It has been a little over five weeks since my plane descended into Halifax airport. Like the sandpipers that settle down at Evangeline Beach to gorge themselves on mud shrimp before their long migrations, my wife and I come here to inhale Canadian country air, feast on fresh, locally-grown food, renew our bonds with friends and family, and keep this 220 year-old house from ignominious collapse.


As part of our ongoing commitment to preserve the place, we had booked two weeks work with Tait Graves, a master mason. He and his crew would take on a task that we had neglected for the quarter century we’ve owned the place– shoring up structural supports for two hearths belonging to the old centre chimney. This particular chimney is massive, approximately nine feet (3 meters) square. There are four fireplaces off the chimney, and one more that was bricked up when the Stewarts had an old building moved and attached at the back. I was going on the simple assumption that we could open up the firebox and have a new hearth built for a future wood stove. The chimney had other ideas.


Our house faces a seriously decrepit asphalt road that has become so littered with potholes the local speed demons now make a detour to avoid it. A week after I arrived, I went out for an evening walk and was startled to encounter one of our neighbours on a backhoe. He was filling in the potholes with dirt. I saluted his enterprise, anointing him Grand Pre’s one-man Highway Department. At a dinner party the next night, a friend and neighbour suggested we all take the opportunity to plant trees. Maples grow just about everywhere and they would be far more effective than speed bumps. I was all in favor but worried about how we would water them.


It has been dry here. The homily I heard from my mother goes this way: everyone talks about the weather but no one does anything about it. We all know now that is not the case. In fact, we are all doing something about it and it is not good. Spring came two weeks early to this part of the planet. The Apple Blossom Festival was scheduled the usual weekend, but the apple blossoms set too early to have any correspondence to the event.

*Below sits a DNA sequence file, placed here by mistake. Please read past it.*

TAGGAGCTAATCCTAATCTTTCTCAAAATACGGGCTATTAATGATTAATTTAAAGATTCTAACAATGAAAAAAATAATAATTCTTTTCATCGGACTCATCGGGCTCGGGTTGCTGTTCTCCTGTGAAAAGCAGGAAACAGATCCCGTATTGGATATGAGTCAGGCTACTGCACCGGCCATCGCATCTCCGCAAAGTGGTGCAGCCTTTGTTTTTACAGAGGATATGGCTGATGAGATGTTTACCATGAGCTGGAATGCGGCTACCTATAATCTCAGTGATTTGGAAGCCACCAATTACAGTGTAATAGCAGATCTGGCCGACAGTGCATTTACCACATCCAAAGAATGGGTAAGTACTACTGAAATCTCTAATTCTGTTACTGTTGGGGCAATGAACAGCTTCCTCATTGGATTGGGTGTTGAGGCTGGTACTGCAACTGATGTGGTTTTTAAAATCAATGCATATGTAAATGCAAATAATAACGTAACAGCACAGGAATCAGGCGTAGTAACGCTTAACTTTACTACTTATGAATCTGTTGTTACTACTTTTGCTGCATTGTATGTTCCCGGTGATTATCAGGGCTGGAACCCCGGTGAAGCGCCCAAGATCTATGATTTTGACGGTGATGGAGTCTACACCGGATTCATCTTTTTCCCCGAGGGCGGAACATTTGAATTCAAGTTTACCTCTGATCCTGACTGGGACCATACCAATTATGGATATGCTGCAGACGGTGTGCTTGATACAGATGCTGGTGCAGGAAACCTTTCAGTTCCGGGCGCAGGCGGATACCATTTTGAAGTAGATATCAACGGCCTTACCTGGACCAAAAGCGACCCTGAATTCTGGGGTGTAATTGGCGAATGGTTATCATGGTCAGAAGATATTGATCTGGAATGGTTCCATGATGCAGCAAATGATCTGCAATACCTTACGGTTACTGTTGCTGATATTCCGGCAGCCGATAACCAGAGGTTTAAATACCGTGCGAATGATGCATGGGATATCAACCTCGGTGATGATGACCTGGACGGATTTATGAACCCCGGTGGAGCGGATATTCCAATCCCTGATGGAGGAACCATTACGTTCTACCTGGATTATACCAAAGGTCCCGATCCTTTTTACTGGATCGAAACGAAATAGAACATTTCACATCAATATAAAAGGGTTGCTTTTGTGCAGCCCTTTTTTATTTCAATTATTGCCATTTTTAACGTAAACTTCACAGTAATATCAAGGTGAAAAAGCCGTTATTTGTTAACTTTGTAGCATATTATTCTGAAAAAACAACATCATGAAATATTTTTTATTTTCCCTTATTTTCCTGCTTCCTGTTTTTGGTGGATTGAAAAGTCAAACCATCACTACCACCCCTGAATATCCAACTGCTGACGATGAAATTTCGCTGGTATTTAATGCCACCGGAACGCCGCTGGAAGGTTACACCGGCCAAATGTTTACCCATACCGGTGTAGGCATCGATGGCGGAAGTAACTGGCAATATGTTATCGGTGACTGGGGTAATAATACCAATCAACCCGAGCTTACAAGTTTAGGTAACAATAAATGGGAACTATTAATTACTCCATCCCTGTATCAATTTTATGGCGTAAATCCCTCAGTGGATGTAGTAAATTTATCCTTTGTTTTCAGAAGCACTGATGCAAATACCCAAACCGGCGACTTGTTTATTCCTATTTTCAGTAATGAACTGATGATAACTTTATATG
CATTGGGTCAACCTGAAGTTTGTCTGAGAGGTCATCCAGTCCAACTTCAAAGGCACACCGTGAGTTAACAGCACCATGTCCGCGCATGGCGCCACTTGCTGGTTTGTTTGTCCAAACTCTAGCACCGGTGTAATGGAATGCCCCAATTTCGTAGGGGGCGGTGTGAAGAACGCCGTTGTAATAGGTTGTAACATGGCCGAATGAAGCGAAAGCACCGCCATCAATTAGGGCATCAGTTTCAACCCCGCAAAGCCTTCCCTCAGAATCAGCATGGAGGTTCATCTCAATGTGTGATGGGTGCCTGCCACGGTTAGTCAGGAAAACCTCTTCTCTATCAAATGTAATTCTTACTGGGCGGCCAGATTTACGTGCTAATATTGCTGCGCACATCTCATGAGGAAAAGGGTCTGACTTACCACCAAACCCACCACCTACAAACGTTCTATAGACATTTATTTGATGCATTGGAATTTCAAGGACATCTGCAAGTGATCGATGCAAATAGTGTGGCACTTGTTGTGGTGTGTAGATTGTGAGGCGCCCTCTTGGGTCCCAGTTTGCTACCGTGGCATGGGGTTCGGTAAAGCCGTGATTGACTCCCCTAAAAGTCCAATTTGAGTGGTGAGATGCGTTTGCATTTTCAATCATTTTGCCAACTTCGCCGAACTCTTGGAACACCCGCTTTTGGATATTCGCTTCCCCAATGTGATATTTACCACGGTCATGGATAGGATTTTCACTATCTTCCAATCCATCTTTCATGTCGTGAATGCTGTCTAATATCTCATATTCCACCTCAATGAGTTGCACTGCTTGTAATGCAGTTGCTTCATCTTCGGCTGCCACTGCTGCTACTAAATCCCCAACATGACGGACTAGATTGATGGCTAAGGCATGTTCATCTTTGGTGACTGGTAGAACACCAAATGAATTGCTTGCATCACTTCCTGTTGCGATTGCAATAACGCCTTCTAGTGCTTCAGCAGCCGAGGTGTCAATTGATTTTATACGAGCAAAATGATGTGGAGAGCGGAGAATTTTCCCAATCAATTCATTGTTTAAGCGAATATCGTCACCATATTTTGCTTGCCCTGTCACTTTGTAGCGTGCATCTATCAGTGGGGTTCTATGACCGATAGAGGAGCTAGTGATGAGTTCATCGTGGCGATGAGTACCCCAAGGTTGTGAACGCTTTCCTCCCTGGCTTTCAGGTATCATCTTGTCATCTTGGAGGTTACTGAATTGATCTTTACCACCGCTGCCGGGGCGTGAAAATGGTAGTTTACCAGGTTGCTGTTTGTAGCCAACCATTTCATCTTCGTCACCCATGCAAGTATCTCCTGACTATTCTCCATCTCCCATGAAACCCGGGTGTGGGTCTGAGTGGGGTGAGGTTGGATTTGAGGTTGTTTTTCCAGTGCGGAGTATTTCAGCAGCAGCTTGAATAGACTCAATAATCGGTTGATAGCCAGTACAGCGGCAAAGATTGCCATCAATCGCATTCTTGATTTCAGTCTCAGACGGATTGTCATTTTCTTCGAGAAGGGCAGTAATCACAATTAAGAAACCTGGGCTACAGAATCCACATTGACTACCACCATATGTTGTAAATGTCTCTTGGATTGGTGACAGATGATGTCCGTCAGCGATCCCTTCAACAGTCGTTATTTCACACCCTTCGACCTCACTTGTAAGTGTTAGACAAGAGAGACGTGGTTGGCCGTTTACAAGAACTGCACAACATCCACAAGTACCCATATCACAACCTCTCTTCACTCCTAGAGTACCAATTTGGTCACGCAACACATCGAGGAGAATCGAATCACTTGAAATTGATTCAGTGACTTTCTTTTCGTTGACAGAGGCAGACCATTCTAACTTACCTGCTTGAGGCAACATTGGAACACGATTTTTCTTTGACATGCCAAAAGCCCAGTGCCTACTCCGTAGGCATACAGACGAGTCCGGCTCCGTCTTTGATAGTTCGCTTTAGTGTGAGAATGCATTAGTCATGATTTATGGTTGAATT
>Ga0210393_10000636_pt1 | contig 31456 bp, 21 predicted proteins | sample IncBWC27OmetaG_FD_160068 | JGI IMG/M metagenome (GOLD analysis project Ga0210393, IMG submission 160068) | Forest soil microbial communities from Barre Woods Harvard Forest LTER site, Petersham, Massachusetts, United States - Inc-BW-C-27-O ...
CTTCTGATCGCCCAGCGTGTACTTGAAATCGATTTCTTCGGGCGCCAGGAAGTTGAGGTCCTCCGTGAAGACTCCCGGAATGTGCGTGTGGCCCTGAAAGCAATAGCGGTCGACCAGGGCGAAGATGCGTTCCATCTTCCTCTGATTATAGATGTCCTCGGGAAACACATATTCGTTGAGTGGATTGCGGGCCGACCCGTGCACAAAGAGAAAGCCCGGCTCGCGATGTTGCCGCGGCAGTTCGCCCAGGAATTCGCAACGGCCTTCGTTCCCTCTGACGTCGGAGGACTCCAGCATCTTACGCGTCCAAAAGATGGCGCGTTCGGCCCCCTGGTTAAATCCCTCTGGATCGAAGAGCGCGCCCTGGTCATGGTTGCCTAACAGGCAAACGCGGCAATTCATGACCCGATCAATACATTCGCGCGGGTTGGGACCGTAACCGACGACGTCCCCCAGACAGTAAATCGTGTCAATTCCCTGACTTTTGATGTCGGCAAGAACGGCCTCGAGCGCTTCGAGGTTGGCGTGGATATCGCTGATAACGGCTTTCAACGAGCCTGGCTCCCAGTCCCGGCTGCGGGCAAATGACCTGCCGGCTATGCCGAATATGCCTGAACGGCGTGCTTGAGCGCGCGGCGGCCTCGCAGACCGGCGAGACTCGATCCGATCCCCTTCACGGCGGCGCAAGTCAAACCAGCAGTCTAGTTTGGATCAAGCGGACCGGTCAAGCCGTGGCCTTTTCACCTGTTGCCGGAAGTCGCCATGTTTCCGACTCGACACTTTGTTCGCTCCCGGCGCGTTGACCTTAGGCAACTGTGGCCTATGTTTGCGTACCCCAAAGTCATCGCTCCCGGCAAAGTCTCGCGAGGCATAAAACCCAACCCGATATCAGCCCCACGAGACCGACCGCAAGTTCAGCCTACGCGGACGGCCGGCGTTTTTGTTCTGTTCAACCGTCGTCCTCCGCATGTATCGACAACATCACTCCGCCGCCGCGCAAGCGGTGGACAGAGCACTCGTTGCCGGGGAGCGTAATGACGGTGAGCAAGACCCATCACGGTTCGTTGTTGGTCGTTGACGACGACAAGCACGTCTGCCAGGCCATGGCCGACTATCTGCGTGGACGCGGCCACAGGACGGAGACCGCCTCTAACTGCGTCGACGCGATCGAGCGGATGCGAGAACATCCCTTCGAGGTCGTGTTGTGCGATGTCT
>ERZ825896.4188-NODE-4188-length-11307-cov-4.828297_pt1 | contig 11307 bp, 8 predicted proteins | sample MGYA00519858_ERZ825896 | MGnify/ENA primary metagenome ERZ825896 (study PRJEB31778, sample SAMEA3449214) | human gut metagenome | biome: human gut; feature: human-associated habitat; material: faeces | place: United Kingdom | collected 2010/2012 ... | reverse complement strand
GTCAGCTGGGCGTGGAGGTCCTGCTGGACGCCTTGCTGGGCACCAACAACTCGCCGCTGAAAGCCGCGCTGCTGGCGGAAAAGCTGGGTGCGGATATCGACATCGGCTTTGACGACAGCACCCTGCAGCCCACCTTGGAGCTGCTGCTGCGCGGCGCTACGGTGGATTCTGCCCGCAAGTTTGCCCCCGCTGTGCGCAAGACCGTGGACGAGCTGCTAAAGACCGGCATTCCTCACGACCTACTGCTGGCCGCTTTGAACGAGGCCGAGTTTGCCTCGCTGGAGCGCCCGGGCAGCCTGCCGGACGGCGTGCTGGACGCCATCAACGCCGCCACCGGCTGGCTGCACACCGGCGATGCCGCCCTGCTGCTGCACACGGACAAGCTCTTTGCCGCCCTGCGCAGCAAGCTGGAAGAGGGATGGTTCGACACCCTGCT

I kicked up dust walking along the dyke lands shortly after I arrived the last week of May. I don’t remember those conditions ever happening this early. Everything is still green, however, and we are glad to have been here early enough to see the long light and the very first day of summer. Unfortunately, we’ll be heading back to Australia soon. Yet another winter.


Old Post Road used to have a good reputation. It has gone through a handful of names over the years, but thanks to the ardent efforts of another friend and neighbour, the original name has been re-attached to the road. The name hints at its origins; it was the historic route from the town of Annapolis to what would become the city of Halifax. At the time it was built, those towns and Windsor were the only settlements of any significance in the entire province. Horseback riders would carry mail from one place to the other, stopping at an inn across the road for sleep and sustenance.


Overland mail delivery was slow. By 1766, postal delivery had crept up to once every two weeks from Halifax to Annapolis Royal. Cornwallis settlers could get across the river only at low tide and on horseback until Thomas Lawdon received permission to run a ferry. Everyone complained about the exorbitant fare until it was knocked down to sixpence for a man and horse. Carriages with springs were introduced about 1795. As they increased in popularity, it was necessary to detour around what I still call “Mitchell hill.” At that point, the route to and from the City began to deviate from the original path. The old bridge across the Gaspereau River fell into the water one year during a flood stage and was never repaired.


We have returned for what may be one of the most significant events in recent Nova Scotia history. Grand Pre has just been designated a Unesco World heritage site, one of only three in the province. I find it hard to imagine what changes this may bring, or why tourists might wish to flock here. It is lovely in summer, but there is really not much to see or do unless you have Acadian roots or happen to like visiting wineries. The winery growth has been astonishing in recent years.


“It’s so boring here,” say the kids. I smile, knowing that one day they will enjoy peace and quiet, a light wind rustling the clothes hanging on the line. Maybe, just maybe, the UNESCO designation will mean that they’ll patch a few potholes on the Old Post Road. If that doesn’t happen, I’m going to plant some trees. Wait for some good rain so they’ll have a chance to grow.


Sorry this blog has taken a back seat to my other duties. Stay tuned for more pics and a report on the great unveiling down at the Grand Park Historic site.